Global rates of depression continue to rise, and the World Health Organization claims depression will be the most common disease by 2030. Rates of depression among medical students and physicians, however, already greatly surpass that of the U.S. general population, and depression is currently a leading contributor to medical student and physician death by suicide. Ironically, while physicians are trained to diagnose and treat mental illnesses, they are less likely than members of the general population to seek treatment for their own mental illness. As leaders in medical education, the various medical schools across the state of Michigan are addressing this issue from the perspective of prevention, as well as to collaborate with other health-related organizations to address effective response strategies for the colleagues and loved ones of medical students and physicians who die by suicide.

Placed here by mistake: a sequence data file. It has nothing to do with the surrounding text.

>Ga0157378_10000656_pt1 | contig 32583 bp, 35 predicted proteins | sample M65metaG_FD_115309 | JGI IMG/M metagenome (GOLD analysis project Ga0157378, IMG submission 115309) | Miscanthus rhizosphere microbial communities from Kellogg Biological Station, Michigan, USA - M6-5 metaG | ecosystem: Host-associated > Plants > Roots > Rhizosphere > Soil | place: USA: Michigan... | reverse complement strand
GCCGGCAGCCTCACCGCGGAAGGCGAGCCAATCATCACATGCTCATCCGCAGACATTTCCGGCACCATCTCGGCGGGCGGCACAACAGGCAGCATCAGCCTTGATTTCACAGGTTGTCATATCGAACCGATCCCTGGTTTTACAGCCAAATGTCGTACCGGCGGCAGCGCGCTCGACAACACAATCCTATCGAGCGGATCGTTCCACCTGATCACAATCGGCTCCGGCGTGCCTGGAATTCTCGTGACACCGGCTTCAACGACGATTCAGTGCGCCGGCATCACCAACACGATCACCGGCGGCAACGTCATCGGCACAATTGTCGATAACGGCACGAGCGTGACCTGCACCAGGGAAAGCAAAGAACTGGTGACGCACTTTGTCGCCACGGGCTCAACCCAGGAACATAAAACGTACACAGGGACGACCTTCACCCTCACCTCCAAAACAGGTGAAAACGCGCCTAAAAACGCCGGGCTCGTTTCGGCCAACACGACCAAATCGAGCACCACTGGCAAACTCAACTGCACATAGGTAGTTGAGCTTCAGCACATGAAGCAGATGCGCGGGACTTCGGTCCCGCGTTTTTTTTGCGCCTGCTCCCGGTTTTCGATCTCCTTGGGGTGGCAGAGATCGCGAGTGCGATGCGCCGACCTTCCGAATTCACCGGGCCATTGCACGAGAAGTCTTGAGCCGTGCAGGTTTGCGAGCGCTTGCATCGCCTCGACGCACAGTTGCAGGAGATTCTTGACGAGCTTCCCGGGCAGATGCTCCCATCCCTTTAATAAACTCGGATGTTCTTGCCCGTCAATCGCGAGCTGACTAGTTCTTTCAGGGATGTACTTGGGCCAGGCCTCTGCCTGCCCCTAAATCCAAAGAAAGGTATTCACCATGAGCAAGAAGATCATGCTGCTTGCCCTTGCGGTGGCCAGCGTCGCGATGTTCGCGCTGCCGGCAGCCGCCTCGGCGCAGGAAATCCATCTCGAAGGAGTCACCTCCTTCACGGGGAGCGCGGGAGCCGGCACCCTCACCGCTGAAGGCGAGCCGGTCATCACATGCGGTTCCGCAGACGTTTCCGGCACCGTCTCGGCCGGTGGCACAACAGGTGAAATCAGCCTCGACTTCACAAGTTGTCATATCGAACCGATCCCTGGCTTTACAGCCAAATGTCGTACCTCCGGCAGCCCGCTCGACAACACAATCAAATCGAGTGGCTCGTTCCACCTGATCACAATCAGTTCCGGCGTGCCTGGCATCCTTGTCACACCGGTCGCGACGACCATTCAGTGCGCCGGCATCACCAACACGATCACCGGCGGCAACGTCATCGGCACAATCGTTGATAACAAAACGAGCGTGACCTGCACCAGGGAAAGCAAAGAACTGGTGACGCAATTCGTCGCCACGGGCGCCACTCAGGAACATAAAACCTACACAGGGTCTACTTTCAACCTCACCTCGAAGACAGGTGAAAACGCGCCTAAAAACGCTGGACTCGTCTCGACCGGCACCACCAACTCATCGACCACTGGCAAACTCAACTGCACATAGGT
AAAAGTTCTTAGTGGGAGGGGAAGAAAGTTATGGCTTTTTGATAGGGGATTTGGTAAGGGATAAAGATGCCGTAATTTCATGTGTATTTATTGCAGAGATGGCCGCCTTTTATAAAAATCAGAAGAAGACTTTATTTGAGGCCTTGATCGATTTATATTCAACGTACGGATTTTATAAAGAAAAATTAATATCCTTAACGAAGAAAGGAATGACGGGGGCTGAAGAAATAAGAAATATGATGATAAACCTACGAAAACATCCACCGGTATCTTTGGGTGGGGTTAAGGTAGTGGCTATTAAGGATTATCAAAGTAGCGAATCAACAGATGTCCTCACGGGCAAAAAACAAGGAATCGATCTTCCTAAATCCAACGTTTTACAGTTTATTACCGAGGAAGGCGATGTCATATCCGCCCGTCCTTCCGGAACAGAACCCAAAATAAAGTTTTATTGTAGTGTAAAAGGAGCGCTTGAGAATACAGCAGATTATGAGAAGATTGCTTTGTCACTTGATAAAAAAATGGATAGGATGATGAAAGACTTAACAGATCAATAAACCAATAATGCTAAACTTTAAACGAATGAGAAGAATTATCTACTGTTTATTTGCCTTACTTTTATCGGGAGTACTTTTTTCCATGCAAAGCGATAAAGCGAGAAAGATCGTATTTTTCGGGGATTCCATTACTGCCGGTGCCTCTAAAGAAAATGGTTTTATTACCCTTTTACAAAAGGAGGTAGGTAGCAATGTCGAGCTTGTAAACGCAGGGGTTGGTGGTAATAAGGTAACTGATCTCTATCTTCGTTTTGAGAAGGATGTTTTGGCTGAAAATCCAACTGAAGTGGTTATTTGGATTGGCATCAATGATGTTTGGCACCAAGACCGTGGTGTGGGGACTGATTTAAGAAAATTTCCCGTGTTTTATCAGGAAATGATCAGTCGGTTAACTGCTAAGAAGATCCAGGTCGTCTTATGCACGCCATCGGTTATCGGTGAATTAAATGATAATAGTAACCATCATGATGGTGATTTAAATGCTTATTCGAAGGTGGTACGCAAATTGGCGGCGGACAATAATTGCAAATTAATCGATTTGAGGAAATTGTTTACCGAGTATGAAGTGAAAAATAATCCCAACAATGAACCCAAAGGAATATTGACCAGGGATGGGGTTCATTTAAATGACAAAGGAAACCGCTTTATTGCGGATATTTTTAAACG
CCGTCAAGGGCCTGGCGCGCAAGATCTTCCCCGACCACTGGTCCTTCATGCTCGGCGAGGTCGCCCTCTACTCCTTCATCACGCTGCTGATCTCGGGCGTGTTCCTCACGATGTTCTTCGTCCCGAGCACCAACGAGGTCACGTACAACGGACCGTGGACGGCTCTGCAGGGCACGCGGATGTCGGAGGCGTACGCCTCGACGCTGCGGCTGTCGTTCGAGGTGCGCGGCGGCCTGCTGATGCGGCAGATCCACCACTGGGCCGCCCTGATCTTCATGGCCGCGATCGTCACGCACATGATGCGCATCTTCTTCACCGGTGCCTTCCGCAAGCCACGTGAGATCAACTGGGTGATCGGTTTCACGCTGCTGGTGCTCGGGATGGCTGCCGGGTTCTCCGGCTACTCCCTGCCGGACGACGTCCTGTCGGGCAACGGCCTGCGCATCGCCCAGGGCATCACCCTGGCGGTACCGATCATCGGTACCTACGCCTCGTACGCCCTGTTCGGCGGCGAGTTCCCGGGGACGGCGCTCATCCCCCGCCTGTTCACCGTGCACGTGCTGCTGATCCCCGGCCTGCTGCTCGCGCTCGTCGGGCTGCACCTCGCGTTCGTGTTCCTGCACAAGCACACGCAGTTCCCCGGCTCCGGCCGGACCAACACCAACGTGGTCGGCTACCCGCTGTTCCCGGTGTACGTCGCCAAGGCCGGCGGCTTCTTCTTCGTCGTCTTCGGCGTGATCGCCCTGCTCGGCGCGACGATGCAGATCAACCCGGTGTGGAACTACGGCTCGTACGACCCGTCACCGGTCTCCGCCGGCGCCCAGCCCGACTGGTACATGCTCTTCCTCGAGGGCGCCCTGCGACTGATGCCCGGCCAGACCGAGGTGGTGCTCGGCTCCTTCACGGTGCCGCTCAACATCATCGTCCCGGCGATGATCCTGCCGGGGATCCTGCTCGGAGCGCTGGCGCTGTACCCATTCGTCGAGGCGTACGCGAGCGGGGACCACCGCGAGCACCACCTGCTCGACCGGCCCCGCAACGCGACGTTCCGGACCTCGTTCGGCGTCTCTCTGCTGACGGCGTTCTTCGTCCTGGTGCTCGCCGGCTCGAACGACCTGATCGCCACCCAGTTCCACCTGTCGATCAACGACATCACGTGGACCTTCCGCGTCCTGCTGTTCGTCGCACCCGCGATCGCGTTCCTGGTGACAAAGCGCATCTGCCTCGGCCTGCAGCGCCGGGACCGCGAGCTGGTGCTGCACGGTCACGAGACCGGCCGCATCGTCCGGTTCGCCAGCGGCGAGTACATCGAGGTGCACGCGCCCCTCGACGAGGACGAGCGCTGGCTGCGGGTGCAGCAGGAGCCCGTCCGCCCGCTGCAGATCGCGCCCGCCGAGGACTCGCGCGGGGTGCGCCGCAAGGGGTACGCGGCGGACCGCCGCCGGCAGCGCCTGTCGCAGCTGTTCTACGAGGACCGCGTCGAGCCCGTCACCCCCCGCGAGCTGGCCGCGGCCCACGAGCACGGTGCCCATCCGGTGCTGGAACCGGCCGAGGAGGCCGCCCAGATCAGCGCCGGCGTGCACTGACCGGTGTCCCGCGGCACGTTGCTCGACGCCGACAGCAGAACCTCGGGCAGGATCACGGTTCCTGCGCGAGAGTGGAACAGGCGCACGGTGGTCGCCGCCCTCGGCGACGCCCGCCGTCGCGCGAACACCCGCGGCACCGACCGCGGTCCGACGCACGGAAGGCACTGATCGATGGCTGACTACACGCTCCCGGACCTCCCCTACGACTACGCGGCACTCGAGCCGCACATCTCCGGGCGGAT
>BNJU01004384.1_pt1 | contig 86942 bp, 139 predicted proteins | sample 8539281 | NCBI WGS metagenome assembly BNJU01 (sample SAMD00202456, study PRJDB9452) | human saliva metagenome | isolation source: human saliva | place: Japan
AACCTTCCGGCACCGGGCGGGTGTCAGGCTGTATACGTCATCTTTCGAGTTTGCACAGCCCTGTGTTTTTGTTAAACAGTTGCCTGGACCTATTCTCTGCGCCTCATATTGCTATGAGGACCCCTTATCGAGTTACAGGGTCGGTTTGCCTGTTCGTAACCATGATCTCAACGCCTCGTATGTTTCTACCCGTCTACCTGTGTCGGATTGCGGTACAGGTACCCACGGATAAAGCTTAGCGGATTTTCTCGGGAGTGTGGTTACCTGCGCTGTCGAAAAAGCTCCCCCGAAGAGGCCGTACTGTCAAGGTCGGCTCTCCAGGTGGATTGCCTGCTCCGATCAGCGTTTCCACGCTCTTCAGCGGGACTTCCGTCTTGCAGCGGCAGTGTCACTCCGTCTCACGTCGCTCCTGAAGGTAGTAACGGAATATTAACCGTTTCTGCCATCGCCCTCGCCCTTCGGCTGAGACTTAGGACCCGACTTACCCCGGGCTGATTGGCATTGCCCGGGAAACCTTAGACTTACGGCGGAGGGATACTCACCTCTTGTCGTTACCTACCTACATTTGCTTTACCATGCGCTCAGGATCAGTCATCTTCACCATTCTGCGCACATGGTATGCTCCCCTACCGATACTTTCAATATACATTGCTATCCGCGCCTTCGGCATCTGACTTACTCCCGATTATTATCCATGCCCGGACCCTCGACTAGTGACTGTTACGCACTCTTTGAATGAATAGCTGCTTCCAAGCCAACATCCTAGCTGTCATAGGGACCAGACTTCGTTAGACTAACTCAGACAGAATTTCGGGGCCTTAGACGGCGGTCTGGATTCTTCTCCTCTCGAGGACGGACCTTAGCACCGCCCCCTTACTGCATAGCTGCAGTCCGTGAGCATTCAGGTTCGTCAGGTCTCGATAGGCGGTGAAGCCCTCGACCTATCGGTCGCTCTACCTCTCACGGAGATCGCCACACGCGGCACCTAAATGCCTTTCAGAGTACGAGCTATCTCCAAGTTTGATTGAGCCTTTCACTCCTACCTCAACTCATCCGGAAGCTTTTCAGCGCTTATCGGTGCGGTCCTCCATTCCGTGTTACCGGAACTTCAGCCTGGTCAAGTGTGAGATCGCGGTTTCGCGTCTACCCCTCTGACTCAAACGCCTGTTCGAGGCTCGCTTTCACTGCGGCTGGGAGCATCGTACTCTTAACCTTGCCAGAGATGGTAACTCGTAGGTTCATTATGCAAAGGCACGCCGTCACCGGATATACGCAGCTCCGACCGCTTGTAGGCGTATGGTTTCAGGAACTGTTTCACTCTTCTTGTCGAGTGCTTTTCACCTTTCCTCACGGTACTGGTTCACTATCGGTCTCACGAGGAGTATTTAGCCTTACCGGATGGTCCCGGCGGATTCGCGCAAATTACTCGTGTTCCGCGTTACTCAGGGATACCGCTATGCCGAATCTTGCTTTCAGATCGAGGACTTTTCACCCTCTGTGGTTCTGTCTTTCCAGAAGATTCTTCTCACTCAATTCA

Collaborators on this initiative include the CMU College of Medicine students, faculty and staff; American Medical Association (AMA)
chapters at Michigan State University College of Human Medicine
, University of Michigan Medical School
, and Wayne State University School of Medicine
; Saginaw County Medical Society
; Dr. Samuel Shaheen, MD
, and Executive Director of CMU Health
; Michigan Area Health Education Center
; National Association of Social Workers
; and Michigan Health Improvement Alliance
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